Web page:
Care England has responded to the Joint Committee on Human Rights inquiry into protecting human rights in care settings.
In September this year the Joint Committee on Human Rights launched a new inquiry to investigate whether the human rights of residents and their families are respected in care homes in England.
The Joint Committee invited written submissions on the following questions:
- What human rights issues need to be addressed in care settings in England, beyond the immediate concerns arising from the Covid-19 pandemic?
- How effective are providers at respecting the human rights of people under their care?
- How effective are regulators in protecting residents from human rights breaches and in supporting patients and residents who make complaints about their care provider?
- What lessons need to be learned from the pandemic to prevent breaches of human rights legislation in future?
The deadline for submissions was 1 November 2021.
Professor Martin Green OBE, Chief Executive of Care England, says: “The Committee will surely take care not to bias the final report towards unfairly focusing only on bad practice, while further undermining those working in the field by failure to recognise excellent practice and, perhaps more seriously, by an inevitable failure to provide vivid, essential learning by example, disseminated with the authority of this Committee, by sharing practical examples of what great, person-centred, human rights-enhancing care looks like”.
The inquiry will examine how the human rights of those accessing social care are currently undermined or put at risk, and what can be done to enhance legal protections. It will examine how well care providers ensure the human rights of the people under their care and how regulators ensure high standards in the sector. The inquiry will cover the broad range of social care services including support for older people and people with long-term medical or mental health disabilities.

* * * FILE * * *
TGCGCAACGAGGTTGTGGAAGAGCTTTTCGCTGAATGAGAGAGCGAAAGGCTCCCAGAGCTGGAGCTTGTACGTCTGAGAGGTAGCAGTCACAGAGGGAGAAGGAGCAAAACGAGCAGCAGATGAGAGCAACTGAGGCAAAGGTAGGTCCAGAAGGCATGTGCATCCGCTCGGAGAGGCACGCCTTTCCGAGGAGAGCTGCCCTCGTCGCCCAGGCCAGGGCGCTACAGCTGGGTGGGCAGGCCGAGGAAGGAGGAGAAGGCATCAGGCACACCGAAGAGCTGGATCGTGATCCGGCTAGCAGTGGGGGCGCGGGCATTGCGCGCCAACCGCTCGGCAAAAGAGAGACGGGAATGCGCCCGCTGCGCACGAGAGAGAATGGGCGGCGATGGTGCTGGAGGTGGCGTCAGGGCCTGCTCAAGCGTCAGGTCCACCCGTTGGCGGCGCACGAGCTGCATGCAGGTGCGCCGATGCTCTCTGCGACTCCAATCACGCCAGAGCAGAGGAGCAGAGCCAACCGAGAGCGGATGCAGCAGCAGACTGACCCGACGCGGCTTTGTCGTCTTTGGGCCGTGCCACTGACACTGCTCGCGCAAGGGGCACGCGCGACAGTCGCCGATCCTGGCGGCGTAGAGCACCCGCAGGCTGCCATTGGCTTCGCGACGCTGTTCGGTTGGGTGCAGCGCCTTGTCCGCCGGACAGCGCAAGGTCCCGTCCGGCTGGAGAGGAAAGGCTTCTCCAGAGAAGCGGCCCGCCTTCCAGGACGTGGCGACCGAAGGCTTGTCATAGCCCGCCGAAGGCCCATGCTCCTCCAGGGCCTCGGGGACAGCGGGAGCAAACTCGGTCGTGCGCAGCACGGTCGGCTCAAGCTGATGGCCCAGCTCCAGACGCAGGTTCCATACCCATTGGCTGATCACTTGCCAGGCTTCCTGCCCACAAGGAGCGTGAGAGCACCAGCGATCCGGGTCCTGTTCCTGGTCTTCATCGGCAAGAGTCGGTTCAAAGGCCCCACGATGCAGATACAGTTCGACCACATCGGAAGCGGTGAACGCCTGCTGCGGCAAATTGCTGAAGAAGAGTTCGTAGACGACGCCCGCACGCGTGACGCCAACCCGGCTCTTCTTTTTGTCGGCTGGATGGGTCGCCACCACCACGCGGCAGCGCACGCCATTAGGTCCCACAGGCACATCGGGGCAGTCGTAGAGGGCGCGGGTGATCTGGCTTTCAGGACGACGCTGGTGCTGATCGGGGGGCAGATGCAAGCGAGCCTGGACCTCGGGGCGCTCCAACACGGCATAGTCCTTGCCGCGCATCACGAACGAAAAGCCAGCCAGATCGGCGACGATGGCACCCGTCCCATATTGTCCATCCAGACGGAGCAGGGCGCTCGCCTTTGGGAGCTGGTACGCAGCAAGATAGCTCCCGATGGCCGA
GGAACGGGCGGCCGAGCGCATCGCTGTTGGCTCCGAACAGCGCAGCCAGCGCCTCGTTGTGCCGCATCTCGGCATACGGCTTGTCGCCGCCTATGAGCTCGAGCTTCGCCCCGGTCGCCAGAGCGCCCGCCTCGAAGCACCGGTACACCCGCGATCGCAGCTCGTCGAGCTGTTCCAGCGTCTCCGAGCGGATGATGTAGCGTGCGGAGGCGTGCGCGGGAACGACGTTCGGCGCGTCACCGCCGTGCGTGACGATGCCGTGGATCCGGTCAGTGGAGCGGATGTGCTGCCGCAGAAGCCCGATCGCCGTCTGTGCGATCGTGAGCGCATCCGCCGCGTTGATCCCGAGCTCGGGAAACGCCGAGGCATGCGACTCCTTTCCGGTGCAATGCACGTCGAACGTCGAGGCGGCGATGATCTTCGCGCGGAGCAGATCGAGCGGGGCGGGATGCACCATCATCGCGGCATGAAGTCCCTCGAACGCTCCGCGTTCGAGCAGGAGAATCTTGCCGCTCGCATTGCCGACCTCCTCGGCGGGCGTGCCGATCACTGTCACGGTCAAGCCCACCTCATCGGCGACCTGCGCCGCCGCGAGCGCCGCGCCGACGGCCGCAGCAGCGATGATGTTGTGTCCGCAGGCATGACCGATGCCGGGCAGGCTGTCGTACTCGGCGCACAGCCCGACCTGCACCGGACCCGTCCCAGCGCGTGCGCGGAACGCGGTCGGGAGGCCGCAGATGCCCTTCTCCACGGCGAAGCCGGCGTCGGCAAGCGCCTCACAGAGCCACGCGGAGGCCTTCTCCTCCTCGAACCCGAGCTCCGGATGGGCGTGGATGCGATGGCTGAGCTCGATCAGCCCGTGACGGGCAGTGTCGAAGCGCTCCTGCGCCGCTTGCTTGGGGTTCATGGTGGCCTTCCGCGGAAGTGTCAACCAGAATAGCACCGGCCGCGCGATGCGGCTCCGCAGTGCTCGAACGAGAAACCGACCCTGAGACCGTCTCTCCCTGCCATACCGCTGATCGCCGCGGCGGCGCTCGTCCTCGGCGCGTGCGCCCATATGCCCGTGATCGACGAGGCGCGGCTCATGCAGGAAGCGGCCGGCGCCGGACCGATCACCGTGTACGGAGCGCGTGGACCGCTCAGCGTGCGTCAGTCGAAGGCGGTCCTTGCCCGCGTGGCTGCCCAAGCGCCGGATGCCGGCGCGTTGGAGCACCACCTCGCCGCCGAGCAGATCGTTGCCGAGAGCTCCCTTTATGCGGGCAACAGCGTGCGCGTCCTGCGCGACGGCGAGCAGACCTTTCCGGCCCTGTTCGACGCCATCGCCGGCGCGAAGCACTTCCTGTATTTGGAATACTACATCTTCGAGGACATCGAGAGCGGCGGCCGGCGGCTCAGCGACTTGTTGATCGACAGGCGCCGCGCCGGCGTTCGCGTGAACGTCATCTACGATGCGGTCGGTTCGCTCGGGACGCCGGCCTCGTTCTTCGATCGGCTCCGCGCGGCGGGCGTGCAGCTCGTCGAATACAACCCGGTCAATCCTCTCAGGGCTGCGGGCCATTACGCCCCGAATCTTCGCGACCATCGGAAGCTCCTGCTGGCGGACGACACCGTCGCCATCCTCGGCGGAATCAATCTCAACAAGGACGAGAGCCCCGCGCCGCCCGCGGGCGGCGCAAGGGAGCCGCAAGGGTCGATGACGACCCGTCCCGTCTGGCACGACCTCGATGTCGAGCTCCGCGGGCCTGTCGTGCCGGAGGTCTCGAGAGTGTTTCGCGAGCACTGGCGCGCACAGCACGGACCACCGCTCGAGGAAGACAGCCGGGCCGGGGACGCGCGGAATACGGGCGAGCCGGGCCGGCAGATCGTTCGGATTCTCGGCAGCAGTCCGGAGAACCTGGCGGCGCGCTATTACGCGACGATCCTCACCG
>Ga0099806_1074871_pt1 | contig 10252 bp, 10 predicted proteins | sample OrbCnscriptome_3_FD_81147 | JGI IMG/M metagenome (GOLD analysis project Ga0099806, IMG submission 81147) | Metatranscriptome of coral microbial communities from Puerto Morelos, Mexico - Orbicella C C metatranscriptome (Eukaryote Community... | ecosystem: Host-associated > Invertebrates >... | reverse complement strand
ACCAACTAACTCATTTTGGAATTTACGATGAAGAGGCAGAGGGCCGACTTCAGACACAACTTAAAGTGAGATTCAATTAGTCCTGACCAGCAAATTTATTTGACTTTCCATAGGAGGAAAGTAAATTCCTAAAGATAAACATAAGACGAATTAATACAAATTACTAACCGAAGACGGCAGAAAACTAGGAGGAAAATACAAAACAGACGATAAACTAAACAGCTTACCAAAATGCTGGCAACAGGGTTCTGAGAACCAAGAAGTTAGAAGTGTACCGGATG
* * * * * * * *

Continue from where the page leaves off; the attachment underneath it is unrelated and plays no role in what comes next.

In its submission Care England has argued for the importance of recognising and enabling someone’s joy in their family and friends, building into their care plan the value someone places on religious, political or sporting ties, and understanding the importance of someone’s unique personal history: all these give a foundation of good care that is firmly based in Article 8.
With regards to visiting over the pandemic it is inexplicable and unforgiveable that, even after uproar from service users and their relatives, together with so many other organisations including Care England, the guidance coming out of Public Health England remained so at odds with the Mental Capacity Act’s empowering ethos, and the drive of human rights law towards equality of treatment of all citizens.
Martin Green continues: “We welcome the question asking what lessons can be learned from what happened during the pandemic. Here, the fault does appear to lie within government, and lessons need to be learned with some alacrity. More waves of coronavirus variants, or further viral pandemics, cannot be ruled out, and those who are making vital decisions about how to protect citizens from extreme harm, within the context of basic human rights, need to learn from what has happened so far”.